The Badger Army Ammunition Plant (BAAP) located in the Baraboo Hills of central Wisconsin once produced propellants for cannons, rockets, and small arms rockets. Production began in 1942 for use in WWII, and continued until 1975 shortly after the end of the Vietnam War. Today the workers are gone, but they left behind a legacy of contamination. Contaminated soil covers about 2 percent of the 7,354 acre facility and a plume of contaminated groundwater has migrated off site to the south.
Instead of dealing with the contamination as one large area the facility has been divided into 8 primary areas. This case study looks at the Settling Ponds area located along the southern boundary of the facility. During production a series of four settling ponds received wastewater and surface water runoff. Water reaching the final pond was discharged to Lake Wisconsin on the Wisconsin River. In the 1970's as part of remedial activities a portion of the soil in the settling ponds was excavated and placed in five spoils disposal areas. Together the ponds and spoils disposal areas consist of about 88 acres.
Initial soil cleanup objectives for the Settling Ponds area were established in 1994. For the most part these cleanup objectives were based upon laboratory detection limits or background concentrations. Establishing cleanup criteria based on detection limits was standard practice at the time. However, it offers little insight related to potential threat to the environment posed by the contamination. In addition, advances in laboratory technologies were pushing contaminant detection limits lower. In many cases the detection limits were lowering from the parts per million, to the parts per billion, and in some cases even to the parts per trillion range. It became obvious to everyone that cleaning up to such extremely low concentrations at the BAAP and other locations would be quite costly.
To solve the problem regulatory agencies developed risk-based cleanup objectives guided by toxicological studies. For example soil standards were now based on the estimated mass of contaminated soil being ingested and the health affects of doing so. This is simple enough a process when dealing with direct contact exposure to contamination. Unfortunately, contaminants typically donít stay where they were put. They can volatilize to the atmosphere or leach to groundwater and these exposure routes must be considered when developing risk-based cleanup objectives. One approach is to implement long-term monitoring to see if the contaminants reach a receptor. The problem with this approach is that if the contamination reaches the receptor, the intervening soil or groundwater has become contaminated. Furthermore, simple monitoring cannot determine if a particular area of contamination is still acting as a source.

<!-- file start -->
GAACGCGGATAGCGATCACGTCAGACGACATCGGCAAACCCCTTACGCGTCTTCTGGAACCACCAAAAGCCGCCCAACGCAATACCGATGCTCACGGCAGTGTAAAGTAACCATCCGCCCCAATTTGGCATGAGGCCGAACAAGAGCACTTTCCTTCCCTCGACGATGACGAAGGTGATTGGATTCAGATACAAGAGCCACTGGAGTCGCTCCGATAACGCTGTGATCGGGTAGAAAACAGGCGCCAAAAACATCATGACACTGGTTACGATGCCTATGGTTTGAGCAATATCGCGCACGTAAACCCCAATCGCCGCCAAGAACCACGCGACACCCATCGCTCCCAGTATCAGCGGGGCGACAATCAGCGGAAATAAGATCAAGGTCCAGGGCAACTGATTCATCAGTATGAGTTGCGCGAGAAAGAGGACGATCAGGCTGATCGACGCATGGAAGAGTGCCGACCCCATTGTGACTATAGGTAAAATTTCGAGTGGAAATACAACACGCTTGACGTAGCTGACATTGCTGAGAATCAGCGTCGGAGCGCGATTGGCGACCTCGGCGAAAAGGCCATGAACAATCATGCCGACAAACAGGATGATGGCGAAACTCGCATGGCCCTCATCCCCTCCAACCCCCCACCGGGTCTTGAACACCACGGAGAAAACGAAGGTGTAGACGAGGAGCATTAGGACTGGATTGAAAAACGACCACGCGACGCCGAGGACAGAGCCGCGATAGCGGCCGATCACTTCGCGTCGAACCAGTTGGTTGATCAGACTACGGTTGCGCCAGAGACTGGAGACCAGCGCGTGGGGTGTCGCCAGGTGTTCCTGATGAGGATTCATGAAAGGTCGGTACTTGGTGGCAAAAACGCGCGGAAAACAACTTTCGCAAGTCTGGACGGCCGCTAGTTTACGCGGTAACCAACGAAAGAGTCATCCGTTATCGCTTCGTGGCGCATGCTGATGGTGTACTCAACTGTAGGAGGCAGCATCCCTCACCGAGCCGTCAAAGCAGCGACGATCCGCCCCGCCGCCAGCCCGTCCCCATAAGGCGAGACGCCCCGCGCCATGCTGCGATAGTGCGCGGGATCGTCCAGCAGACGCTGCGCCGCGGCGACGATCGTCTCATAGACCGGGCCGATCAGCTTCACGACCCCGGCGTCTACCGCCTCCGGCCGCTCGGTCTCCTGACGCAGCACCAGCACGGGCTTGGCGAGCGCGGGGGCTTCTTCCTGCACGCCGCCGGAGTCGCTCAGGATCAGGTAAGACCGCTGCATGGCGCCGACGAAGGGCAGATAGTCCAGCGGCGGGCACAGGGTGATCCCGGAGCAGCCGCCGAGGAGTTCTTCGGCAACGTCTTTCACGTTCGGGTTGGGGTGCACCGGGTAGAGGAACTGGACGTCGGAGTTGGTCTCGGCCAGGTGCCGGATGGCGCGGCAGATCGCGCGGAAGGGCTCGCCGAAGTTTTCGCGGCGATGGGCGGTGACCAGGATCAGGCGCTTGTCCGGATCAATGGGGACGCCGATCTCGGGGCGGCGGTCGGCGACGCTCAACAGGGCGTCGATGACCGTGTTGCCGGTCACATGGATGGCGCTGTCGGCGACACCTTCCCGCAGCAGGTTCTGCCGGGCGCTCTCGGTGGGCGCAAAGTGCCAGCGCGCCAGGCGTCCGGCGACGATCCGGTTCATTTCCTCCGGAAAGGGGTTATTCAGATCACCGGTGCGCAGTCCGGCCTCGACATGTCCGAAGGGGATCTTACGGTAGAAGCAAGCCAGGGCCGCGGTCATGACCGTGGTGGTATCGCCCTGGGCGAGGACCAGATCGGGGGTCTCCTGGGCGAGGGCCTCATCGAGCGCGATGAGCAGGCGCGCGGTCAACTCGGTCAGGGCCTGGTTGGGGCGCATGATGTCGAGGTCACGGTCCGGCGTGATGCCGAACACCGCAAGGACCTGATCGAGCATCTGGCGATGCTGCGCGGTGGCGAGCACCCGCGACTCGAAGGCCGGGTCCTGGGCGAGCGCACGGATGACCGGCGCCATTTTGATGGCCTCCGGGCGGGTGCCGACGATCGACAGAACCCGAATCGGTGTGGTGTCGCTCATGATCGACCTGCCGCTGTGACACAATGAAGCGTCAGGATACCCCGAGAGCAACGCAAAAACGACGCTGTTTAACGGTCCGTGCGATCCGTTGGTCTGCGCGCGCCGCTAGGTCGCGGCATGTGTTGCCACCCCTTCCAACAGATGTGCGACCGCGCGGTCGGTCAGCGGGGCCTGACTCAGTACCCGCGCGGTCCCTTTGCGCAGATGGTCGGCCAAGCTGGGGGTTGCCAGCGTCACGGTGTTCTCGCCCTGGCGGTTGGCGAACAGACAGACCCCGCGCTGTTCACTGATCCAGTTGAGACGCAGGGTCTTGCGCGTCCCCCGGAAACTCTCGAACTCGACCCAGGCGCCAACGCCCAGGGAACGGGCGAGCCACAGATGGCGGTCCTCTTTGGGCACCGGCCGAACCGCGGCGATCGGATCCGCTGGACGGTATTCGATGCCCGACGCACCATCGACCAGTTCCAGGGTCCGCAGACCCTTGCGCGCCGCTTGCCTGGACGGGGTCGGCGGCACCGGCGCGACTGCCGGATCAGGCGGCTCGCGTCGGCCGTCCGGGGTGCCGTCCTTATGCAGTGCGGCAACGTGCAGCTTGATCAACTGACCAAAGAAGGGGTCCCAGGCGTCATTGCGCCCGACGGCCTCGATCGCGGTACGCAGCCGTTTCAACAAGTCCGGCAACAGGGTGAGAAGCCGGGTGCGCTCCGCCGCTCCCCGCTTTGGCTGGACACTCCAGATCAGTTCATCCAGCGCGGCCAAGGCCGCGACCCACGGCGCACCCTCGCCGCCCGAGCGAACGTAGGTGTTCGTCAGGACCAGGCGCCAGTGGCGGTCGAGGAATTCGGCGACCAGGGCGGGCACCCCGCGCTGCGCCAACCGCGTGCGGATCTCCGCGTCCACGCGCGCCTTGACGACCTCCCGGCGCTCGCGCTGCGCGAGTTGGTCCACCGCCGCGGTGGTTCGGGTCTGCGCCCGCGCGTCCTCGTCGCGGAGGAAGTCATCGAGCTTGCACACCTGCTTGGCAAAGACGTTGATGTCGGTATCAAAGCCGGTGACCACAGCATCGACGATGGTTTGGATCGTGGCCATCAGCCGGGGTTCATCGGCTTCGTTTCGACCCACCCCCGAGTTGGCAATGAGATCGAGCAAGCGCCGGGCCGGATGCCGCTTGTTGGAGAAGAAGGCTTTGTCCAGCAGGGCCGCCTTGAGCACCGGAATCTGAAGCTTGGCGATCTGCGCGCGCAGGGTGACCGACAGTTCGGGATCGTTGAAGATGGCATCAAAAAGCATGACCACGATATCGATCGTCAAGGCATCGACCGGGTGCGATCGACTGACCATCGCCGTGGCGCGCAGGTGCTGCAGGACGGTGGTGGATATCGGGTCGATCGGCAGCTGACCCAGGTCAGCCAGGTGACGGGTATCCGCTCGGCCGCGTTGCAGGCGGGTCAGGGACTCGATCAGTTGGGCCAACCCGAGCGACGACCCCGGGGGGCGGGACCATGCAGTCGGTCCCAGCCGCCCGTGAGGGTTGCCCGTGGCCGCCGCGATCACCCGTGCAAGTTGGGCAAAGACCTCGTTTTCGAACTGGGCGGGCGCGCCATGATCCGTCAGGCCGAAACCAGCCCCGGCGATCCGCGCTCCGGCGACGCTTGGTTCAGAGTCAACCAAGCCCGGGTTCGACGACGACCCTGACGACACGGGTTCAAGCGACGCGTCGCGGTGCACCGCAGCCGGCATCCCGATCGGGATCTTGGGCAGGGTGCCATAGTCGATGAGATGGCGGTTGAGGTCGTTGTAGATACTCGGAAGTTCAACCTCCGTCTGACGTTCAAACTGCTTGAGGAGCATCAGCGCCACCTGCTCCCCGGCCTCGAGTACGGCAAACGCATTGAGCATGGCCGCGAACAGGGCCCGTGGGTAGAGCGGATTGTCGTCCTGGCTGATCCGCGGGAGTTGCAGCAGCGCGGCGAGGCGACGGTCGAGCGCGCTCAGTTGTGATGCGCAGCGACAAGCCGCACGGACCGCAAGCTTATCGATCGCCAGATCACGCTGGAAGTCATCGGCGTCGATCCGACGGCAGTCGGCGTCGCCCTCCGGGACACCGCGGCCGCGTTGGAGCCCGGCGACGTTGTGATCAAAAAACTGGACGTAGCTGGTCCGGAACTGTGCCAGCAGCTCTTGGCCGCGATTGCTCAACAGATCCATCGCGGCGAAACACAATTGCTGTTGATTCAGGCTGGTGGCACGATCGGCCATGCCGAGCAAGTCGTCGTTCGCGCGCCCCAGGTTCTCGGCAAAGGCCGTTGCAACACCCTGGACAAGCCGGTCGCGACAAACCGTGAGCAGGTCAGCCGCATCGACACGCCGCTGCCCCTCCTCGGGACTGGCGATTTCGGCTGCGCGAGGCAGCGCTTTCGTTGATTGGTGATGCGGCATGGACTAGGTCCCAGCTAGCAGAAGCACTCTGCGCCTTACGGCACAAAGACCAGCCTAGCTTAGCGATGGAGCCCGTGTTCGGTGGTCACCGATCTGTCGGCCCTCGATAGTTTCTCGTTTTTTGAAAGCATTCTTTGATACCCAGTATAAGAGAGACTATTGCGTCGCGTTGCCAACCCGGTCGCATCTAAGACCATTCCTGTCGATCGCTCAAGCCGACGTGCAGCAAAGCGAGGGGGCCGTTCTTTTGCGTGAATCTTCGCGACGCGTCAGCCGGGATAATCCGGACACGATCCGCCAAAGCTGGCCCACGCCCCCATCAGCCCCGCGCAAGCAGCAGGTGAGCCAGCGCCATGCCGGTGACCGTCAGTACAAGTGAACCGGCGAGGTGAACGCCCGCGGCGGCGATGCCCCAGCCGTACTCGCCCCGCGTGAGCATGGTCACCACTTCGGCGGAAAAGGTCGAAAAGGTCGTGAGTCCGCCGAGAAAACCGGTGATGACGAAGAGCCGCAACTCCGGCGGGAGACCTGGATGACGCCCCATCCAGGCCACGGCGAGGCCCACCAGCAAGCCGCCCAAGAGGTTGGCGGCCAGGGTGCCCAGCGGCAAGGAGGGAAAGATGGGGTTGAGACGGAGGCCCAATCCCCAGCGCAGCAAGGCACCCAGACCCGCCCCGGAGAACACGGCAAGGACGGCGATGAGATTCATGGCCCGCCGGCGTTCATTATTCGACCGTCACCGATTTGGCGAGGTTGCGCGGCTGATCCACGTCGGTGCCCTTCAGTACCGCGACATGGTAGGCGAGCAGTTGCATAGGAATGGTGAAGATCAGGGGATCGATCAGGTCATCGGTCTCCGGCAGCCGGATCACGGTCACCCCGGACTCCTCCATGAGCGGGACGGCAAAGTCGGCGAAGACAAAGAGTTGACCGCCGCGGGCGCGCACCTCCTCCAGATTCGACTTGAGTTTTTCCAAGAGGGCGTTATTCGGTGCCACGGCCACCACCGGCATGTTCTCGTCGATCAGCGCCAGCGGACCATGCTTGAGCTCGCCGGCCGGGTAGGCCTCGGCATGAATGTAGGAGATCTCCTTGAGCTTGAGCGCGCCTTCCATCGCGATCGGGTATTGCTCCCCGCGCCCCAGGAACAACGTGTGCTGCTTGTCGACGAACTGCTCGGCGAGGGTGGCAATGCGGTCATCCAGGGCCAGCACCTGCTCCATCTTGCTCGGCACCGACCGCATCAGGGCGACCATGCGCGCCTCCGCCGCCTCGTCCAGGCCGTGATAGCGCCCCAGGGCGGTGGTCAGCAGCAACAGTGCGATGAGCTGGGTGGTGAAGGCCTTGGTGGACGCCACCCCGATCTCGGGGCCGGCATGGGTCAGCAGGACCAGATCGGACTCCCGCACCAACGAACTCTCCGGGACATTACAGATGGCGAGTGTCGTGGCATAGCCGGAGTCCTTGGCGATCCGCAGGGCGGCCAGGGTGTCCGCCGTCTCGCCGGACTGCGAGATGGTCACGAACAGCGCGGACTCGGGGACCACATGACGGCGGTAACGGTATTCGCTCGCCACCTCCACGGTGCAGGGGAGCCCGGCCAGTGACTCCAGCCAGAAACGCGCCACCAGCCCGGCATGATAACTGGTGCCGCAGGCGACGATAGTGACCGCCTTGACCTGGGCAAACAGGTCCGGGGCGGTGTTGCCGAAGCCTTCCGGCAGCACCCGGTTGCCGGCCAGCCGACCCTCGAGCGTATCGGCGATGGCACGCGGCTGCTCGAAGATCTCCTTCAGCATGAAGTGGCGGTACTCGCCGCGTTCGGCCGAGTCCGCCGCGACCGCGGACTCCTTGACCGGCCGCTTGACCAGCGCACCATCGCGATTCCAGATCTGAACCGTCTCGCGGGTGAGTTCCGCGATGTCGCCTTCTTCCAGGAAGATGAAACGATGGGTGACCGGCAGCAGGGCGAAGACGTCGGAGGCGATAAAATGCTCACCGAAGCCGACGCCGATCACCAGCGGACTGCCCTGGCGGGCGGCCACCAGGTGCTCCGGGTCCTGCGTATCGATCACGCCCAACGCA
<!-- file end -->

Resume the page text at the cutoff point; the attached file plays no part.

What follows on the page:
Instead of waiting for the contaminants, computer modeling can predict years of contaminant migration in minutes. Knowing this, regulatory agencies have used computer models like SESOIL and AT123D to establish baseline cleanup objectives. To ensure environmental protection these baseline standards are typically based on the worst case scenario. As most contamination was not released in the worst case scenario, regulatory agencies allow for the development of site-specific cleanup concentrations. For the most part this consists of using the same models but with site specific input parameters.